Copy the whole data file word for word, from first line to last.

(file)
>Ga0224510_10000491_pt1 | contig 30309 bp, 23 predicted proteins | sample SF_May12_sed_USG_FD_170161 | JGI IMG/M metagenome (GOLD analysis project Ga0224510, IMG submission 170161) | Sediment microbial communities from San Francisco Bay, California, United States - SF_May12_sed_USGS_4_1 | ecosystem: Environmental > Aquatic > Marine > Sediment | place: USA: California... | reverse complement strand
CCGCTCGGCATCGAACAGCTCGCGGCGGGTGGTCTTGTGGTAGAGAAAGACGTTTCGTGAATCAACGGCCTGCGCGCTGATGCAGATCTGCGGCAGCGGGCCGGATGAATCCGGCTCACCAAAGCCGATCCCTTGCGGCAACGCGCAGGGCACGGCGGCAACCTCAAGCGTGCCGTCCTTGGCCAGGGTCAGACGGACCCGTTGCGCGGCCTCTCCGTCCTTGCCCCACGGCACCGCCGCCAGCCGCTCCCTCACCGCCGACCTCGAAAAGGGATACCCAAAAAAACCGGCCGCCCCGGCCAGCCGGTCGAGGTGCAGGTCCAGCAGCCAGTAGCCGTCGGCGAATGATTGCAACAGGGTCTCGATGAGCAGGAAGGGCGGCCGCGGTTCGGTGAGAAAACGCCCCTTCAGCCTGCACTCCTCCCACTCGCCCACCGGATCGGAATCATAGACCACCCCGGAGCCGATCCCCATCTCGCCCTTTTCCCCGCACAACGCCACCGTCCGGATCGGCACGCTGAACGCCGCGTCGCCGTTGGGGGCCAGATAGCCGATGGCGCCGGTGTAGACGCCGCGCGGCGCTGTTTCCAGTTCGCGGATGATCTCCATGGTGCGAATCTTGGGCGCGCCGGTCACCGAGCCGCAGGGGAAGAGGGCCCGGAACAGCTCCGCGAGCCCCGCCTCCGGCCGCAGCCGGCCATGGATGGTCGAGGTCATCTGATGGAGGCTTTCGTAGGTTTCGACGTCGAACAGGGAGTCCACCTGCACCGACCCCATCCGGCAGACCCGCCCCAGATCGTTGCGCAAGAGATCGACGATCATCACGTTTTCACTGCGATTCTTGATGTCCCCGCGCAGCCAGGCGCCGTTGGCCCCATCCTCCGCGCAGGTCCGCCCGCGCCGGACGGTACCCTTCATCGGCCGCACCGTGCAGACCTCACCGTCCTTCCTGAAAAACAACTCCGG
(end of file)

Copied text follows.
>Ga0224510_10000491_pt1 | contig 30309 bp, 23 predicted proteins | sample SF_May12_sed_USG_FD_170161 | JGI IMG/M metagenome (GOLD analysis project Ga0224510, IMG submission 170161) | Sediment microbial communities from San Francisco Bay, California, United States - SF_May12_sed_USGS_4_1 | ecosystem: Environmental > Aquatic > Marine > Sediment | place: USA: California... | reverse complement strand
CCGCTCGGCATCGAACAGCTCGCGGCGGGTGGTCTTGTGGTAGAGAAAGACGTTTCGTGAATCAACGGCCTGCGCGCTGATGCAGATCTGCGGCAGCGGGCCGGATGAATCCGGCTCACCAAAGCCGATCCCTTGCGGCAACGCGCAGGGCACGGCGGCAACCTCAAGCGTGCCGTCCTTGGCCAGGGTCAGACGGACCCGTTGCGCGGCCTCTCCGTCCTTGCCCCACGGCACCGCCGCCAGCCGCTCCCTCACCGCCGACCTCGAAAAGGGATACCCAAAAAAACCGGCCGCCCCGGCCAGCCGGTCGAGGTGCAGGTCCAGCAGCCAGTAGCCGTCGGCGAATGATTGCAACAGGGTCTCGATGAGCAGGAAGGGCGGCCGCGGTTCGGTGAGAAAACGCCCCTTCAGCCTGCACTCCTCCCACTCGCCCACCGGATCGGAATCATAGACCACCCCGGAGCCGATCCCCATCTCGCCCTTTTCCCCGCACAACGCCACCGTCCGGATCGGCACGCTGAACGCCGCGTCGCCGTTGGGGGCCAGATAGCCGATGGCGCCGGTGTAGACGCCGCGCGGCGCTGTTTCCAGTTCGCGGATGATCTCCATGGTGCGAATCTTGGGCGCGCCGGTCACCGAGCCGCAGGGGAAGAGGGCCCGGAACAGCTCCGCGAGCCCCGCCTCCGGCCGCAGCCGGCCATGGATGGTCGAGGTCATCTGATGGAGGCTTTCGTAGGTTTCGACGTCGAACAGGGAGTCCACCTGCACCGACCCCATCCGGCAGACCCGCCCCAGATCGTTGCGCAAGAGATCGACGATCATCACGTTTTCACTGCGATTCTTGATGTCCCCGCGCAGCCAGGCGCCGTTGGCCCCATCCTCCGCGCAGGTCCGCCCGCGCCGGACGGTACCCTTCATCGGCCGCACCGTGCAGACCTCACCGTCCTTCCTGAAAAACAACTCCGG